Is Cornwall in England? A history of this unique land

Standing high top the cliffs of Lizard Point, I gazed at the panorama of the sea surrounding the peninsula.

The waves crashed around the craggy cliffs, I could see a Cornish flag bearing St Piran’s Cross flying high in the sky and I’d been told that if it was quiet, I might hear a Cornish chough chirping. 

I was at the southernmost point of England, a six-hour drive from London (without traffic).

But was I even in England?

As a half-Cornish person who has spent countless hours on Ancestry researching my family history, crossing the Tamar Bridge is always a somewhat spiritual experience. This bridge was built by Brunel and spans across the River Tamar as it spills into Plymouth Sound.

As I roll over to the west side of the bridge, I’m no longer in Devon, but instead, I’ve entered the land of Cornwall, or Kernow, as the locals call it. 

But, of course, technically I’m still in England. Cornwall isn’t part of the devolved nations, and all governance is from Westminster.

But should it have more independence? Many Cornish locals believe so.

Cornwall’s “otherness”

Like Scotland, Wales and Ireland, Cornwall has a long Celtic history; which is due to its westerly, historically isolated position. 

Add that to the fact that the county is very nearly an island, with a rocky coastline surrounded on nearly all sides by the sea and divided from Devon only by the River Tamar, which starts six miles from the north coast and extends until it reaches Plymouth Sound in the south. 

Plus, in the middle of Cornwall sits the foreboding Bodmin Moor. This sprawling, scrubby moorland is home to Cornwall’s highest hills and is somewhat infamous for its very changeable weather conditions.

What’s more, it’s home to the alleged Beast of Bodmin and somewhere where many a horse and rider have lost their way over the years – not a very appealing place to attempt to cross pre-cars! 

Bodmin Moor, Cornwall

The Romans did make it to East Cornwall, but they didn’t properly settle here. And again, Cornwall wasn’t Anglo-Saxonised like the rest of England. As the nation wasn’t settled, Cornwall retained its Celtic roots over the years; for centuries the people spoke Cornish and local traditions and festivals are still celebrated today.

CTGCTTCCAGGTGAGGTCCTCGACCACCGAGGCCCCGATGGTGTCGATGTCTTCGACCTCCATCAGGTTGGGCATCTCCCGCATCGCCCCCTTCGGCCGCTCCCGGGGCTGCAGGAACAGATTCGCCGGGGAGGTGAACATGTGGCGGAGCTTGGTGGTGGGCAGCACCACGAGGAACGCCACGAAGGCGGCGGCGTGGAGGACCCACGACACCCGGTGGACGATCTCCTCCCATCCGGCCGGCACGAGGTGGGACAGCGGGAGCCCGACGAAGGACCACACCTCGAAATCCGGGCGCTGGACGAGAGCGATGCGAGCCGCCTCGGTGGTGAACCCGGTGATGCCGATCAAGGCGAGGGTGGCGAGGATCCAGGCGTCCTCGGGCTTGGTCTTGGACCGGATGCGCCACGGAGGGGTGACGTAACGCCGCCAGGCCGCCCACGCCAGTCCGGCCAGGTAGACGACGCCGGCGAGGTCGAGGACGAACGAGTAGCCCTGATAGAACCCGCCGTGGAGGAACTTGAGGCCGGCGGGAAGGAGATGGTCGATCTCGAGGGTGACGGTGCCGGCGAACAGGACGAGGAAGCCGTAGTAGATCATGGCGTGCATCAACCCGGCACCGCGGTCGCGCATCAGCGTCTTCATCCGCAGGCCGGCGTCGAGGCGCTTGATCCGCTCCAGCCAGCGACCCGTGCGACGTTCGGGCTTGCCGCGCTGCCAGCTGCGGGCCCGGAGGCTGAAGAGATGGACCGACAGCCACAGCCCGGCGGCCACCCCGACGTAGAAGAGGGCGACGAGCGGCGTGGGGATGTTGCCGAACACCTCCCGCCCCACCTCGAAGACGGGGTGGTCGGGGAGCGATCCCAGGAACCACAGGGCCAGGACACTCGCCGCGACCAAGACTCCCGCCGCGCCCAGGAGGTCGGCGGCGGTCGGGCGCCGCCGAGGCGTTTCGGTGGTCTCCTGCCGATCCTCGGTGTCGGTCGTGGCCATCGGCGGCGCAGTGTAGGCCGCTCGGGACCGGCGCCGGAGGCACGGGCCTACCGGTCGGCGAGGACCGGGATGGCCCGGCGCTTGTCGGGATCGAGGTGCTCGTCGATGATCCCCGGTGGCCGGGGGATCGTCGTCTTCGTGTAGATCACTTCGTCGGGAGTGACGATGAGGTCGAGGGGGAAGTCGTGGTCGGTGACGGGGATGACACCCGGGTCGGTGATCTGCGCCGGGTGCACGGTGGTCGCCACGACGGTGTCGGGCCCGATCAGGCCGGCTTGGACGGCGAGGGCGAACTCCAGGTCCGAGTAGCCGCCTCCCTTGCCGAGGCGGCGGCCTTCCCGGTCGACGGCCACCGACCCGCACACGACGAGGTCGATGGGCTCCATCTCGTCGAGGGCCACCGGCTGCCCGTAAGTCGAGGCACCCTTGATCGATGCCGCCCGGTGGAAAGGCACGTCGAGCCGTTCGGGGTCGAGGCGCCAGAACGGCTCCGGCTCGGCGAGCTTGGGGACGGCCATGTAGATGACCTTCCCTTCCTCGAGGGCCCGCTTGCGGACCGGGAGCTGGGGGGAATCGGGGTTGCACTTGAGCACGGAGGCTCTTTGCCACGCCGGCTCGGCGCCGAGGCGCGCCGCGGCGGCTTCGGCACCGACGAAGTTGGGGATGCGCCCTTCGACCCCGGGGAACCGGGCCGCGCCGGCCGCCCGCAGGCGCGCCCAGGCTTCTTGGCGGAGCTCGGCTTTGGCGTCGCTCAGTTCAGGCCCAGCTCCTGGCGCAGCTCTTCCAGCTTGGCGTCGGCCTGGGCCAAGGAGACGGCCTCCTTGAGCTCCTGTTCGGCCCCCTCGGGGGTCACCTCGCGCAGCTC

But the glory days of Cornish culture obviously didn’t last. In the Medieval era (around the 11th century) it was absorbed into England. There were several rebellions during Tudor period, due to paying taxes for things they weren’t involved in and the way that the church was run. However, Cornwall’s small army was continuously defeated by bigger English armies. 

After the rebellions, Cornwall eventually became more Anglicised. The language of my ancestors gradually fell into oblivion, with the last monoglot Cornish speakers passing away in around the 18th century (the most famous is Dolly Pentreath, but others may have been alive after her).

Dolly Pentreath memorial

But Cornish culture never died. The spirit and passion that people had for their Celtic corner of the world was never completely squashed, and it was still treated differently in some ways; for example, Stannary Towns across both Cornwall and Devon were able to create their own laws in terms of tin mining. Plus, it remains one of the only two Duchys in England (the other being the Duchy of Lancaster).

Cornwall today

Today, the Cornish spirit is high. Whether you’re sipping on a Rattler’s Cyder, walking around the dramatic Cornish coast path and gazing at the white-sand beaches that wouldn’t look out of place in the Caribbean or listening to Cornish songs at various events, festivals and even pubs throughout the region, it’s undeniable that this region is very different from the rest of England. 

The view across two coves from the Cornish Coastal Path, Cornwall

“You feel different when you’re in Cornwall” my grandma always told me. She sadly passed away from dementia in early 2022, but one thing that she never forgot was the beauty of Cornwall’s beaches, the pride of seeing the white cross of St Piran on Cornwall’s otherwise black flag, and the proper ingredients of a Cornish pasty. 

The language, which died out in the 18th century, has somewhat been resurrected in recent years. Nowadays, second-language speakers are dotted around Cornwall, some of who are even speaking to their children in the tongue, paving the way for a new generation of first-language Cornish speakers. 

But you don’t have to speak Cornish to feel the patriotism. The Cornish Ordinalia was a centuries-old tradition that recently came back to St Just, one of the last Cornish outposts. It was traditionally performed in Cornish but is nowadays mainly in English with just a few Cornish lines. Plus, there are plenty of other books, artworks and songs that showcase their pride in being Cornish.

Could Cornwall become its own land?

“This isn’t England!” exclaims Jim Wearne, a Cornish-American musician, in his song with the same name. Wherever you go in the Duchy/ county/ country, there are cries for more recognition of Cornish culture. Some people just ask for more awareness, whereas others want the same status as England and Scotland. For others, independence doesn’t seem like such a crazy dream. 

Today, there are multiple movements for Cornish devolution and independence, including Mebyon Kernow and Kernow Matters To Us.

And, with Cornwall’s fascinating and unique history, they’ve definitely got a strong argument. Technically, at the moment, it’s still in the UK. But could the St Piran’s Cross become an official UN Flag in the future? Only time will tell!

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